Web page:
Do you think music festivals should embrace this type of harm reduction practice?

Absolutely. In the last few years, the underground substance market has been turned upside down by a series of substances known as “research chemicals.” These chemicals, such as Methylone and 25I-NBOMe, are being substituted for common recreational substances, MDMA and LSD being the most common. The dosages and effects of these new (relatively un-researched) substances are substantially different from the ones they are posing as and have led to both short and long term damage in users. Another issue to consider is that the market is so flooded with these RCs in disguise that many frequent users are under the impression that they have a tolerance to something like MDMA, when in fact they have a tolerance to Methylone. This leads to massive overdoses when this user comes in contact with a legitimate MDMA sample.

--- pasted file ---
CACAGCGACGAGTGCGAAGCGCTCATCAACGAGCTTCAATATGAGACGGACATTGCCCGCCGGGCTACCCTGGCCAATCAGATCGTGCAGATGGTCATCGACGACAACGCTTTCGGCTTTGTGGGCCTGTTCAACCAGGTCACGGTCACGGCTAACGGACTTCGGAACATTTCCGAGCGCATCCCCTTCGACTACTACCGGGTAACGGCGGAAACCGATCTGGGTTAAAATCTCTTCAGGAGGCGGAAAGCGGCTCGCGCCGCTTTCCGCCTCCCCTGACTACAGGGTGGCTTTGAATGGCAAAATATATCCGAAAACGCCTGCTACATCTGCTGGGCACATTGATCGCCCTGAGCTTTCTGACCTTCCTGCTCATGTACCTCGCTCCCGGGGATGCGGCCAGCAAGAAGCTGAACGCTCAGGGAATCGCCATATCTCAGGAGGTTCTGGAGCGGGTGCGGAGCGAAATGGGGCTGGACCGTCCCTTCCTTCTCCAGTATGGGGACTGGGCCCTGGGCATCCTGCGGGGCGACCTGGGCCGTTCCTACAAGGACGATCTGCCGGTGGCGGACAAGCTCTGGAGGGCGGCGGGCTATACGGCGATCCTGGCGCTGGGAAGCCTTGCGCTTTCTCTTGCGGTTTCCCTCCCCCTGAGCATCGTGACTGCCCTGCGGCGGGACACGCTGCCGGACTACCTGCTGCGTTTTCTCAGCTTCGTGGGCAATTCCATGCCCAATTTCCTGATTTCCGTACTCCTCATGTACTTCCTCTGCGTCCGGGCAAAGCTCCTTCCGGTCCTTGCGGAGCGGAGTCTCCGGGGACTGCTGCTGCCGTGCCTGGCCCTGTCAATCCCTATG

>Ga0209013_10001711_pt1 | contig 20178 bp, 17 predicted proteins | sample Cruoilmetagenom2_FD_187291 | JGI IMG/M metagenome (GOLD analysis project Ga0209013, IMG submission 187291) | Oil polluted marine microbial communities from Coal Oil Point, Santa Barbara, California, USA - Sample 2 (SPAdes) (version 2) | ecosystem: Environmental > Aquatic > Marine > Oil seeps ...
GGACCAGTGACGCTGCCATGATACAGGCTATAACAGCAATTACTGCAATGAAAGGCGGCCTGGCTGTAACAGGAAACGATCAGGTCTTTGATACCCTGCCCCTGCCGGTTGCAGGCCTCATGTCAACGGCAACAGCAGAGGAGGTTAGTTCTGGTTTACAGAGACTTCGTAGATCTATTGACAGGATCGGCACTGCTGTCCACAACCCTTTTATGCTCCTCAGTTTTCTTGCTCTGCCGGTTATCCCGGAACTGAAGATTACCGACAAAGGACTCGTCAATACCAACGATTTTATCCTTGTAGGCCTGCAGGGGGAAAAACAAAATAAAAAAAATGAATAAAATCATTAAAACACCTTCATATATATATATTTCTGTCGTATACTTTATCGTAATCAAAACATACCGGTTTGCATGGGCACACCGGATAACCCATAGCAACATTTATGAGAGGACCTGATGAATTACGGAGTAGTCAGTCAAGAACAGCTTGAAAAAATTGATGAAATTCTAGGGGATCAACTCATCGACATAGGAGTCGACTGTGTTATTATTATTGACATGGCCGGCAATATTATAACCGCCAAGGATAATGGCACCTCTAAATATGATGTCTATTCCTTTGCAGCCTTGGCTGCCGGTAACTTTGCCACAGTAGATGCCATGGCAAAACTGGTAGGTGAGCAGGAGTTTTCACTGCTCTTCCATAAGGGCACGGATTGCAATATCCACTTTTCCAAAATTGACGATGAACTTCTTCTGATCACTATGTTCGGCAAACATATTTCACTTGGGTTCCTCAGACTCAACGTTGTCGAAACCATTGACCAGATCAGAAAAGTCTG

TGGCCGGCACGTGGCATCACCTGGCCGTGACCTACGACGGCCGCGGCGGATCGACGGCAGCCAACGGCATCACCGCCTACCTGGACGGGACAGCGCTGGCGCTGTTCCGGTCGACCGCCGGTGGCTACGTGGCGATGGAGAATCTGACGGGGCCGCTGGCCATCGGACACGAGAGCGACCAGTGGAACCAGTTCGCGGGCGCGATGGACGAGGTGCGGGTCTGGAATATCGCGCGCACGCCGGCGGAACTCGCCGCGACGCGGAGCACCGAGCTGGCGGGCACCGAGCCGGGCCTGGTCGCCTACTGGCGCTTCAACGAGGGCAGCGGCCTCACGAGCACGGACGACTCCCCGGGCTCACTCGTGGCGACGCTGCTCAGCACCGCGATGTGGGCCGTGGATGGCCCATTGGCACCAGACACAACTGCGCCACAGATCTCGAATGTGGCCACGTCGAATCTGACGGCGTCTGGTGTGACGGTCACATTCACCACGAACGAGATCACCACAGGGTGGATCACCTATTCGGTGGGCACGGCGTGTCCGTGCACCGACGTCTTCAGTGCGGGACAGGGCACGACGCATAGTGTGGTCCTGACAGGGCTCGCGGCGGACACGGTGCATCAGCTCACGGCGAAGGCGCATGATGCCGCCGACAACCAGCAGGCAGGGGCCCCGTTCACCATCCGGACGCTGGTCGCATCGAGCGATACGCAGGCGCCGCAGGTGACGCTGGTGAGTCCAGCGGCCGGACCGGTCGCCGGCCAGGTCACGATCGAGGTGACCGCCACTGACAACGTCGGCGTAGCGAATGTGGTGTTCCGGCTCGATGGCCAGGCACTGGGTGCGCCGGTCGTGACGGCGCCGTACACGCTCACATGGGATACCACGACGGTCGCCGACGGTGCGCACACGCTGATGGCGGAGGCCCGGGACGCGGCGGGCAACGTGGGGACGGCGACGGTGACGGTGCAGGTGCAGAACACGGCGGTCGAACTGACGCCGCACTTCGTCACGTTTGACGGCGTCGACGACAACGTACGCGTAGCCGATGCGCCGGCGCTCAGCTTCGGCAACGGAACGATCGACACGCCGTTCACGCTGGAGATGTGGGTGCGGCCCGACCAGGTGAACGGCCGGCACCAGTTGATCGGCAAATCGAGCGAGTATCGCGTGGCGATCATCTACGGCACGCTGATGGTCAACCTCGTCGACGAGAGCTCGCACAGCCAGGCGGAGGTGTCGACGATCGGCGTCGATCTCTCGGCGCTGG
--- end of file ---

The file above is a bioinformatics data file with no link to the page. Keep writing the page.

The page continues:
Have you heard of Boom Festival in Portugal? It's an event with more than 30,000 people, completely free of corporate sponsors, and because drug use is decriminalized throughout the country, testing of drugs being used/sold onsite is allowed and results, along with images, are displayed with a projector for all to see. Could such a thing be possible here in the U.S.?